Njong says that he was permitted no outside contact, and was allowed pen and paper only to record productivity. His family figured he was dead. Although he was constantly monitored, Njong resolved to reach the outside, to put a trace of himself into the products he fabricated “that were going to be exported to other countries like the U.K. and the U.S. and Australia and Germany.” He figured, “If someone could ever hear me somewhere, maybe somebody, in the course of using, could come to the letter and come to my rescue.” The letter that Wilson found was one of five—in either French or English—that he stuffed into bags during his imprisonment. He crawled under his bed covers to scribble.
April marked the one-year anniversary of the Rana Plaza collapse in Bangladesh, which killed more than eleven hundred garment workers—the worst industrial accident in the modern garment industry. The disaster led to an uptick in social concern about manufacturing. It also led to changes: more frequent inspections, new regulations, investigations by news outlets into the history of our clothes, plus nifty new consumer-responsibility apps. But forced labor like what Njong says he endured has gotten far less attention.
Unfree labor has, of course, existed throughout history. In 1957, the International Labour Organization adopted a formal resolution abolishing forced labor worldwide. Today, the organization estimates that at least 12.3 million people, globally, are victims of compulsory labor. China’s system of prison facilities, established in the early fifties by Mao Zedong, is particularly massive. Chinese camps, tethered to a notion that criminality springs from ignorance, stress moral instruction and reëducation through labor. According to a tally of industries on the U.S. Department of Labor Web site, the Chinese industries that use forced labor include those making artificial flowers, bricks, Christmas decorations, coal, cotton, electronics, fireworks, footwear, garments, nails, textiles, and toys.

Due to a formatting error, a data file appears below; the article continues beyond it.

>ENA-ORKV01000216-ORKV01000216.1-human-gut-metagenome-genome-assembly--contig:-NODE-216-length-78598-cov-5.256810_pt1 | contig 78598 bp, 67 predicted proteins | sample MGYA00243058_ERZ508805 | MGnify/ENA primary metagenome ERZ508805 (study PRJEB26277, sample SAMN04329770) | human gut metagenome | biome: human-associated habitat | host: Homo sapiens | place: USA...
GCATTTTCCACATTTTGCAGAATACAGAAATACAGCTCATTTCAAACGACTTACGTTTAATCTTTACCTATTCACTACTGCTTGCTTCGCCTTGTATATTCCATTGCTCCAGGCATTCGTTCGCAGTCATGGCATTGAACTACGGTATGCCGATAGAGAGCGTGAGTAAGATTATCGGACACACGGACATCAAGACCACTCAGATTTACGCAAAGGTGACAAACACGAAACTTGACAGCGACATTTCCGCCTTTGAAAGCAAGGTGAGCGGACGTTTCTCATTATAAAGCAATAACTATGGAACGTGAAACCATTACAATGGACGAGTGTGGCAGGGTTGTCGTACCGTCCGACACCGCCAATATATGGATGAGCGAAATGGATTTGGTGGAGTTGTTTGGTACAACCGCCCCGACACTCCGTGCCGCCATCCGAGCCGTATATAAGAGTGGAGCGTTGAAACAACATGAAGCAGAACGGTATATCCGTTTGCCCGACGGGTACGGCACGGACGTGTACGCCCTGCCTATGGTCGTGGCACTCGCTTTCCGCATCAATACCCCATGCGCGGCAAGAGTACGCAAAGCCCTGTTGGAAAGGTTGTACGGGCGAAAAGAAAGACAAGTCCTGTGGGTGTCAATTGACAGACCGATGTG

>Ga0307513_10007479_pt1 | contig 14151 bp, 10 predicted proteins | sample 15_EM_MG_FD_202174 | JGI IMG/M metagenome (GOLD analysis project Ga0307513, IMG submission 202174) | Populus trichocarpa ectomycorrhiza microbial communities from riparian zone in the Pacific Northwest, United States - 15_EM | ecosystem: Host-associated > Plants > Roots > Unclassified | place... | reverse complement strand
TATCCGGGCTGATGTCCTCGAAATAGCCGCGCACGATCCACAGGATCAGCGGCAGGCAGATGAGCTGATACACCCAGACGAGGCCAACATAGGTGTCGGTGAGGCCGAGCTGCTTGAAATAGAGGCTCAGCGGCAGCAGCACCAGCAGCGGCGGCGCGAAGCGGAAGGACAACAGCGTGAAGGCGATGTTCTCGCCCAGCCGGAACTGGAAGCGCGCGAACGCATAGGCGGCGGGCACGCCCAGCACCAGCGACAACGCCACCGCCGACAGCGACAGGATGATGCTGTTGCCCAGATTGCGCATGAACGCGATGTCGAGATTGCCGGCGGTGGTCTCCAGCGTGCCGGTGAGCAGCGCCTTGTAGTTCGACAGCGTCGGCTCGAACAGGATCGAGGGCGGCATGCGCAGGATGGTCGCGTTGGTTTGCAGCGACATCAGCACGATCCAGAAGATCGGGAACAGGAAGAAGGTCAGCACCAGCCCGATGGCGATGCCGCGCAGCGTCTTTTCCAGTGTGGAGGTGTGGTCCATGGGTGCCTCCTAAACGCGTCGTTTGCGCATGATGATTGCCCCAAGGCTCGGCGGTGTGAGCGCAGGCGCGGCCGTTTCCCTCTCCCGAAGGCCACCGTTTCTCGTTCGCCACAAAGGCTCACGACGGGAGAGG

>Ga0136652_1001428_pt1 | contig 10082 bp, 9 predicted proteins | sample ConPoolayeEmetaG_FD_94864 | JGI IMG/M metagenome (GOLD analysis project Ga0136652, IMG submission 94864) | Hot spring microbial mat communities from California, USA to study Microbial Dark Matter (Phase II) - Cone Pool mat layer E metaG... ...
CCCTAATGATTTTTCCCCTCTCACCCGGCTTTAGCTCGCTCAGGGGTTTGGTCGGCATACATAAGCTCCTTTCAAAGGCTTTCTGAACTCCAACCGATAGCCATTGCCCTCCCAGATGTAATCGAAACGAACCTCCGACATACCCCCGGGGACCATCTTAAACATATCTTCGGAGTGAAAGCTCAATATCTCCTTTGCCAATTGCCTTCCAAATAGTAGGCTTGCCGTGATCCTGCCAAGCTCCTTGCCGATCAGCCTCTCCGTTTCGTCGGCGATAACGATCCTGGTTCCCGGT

Kevin Slaten, the program coordinator at the human-rights organization China Labor Watch, told me that a number of letters like Njong’s have surfaced in recent years. Last June, the Times reported on one, folded into a pack of Halloween decorations bought at an Oregon Kmart, which read, “Sir: If you occasionally buy this product, please kindly resend this letter to the World Human Right Organization.” At the time, a spokesman for Sears Holdings, which owns Kmart, told the reporter, Andrew Jacobs, that “an internal investigation prompted by the discovery of the letter uncovered no violations of company rules that bar the use of forced labor.” Slaten argues that American corporations, to meet their profit goals, have developed a convoluted system of contracting and subcontracting that is designed “in a way that allows them to plead ignorance” about labor problems. TheU.S. Tariff Act of 1930 bars the inflow of goods made with forced labor—but the law contains a “consumptive demand” exception, which allows goods, even if they are made by forced laborers, to be imported if the demand from consumers can somehow not be met otherwise.
There have been some efforts to reduce forced labor. Kenneth Kennedy, a senior policy adviser on forced-labor programs for the Department of Homeland Security, told me by phone that the U.S. and China have an unusual memorandum of understanding on prison labor. Signed under President George H. W. Bush in 1992, before China’s accession to the World Trade Organization, the agreement prohibited the importation of goods made by Chinese prison labor, and set terms for reports on and investigations of “companies, enterprises or units suspected of violating relevant regulations and laws” made “upon the request of one Party.” The Clinton Administration, in 1994, elaborated on the agreement, requiring the Chinese government to respond within ninety days to a U.S. government request to visit a factory (and vice versa).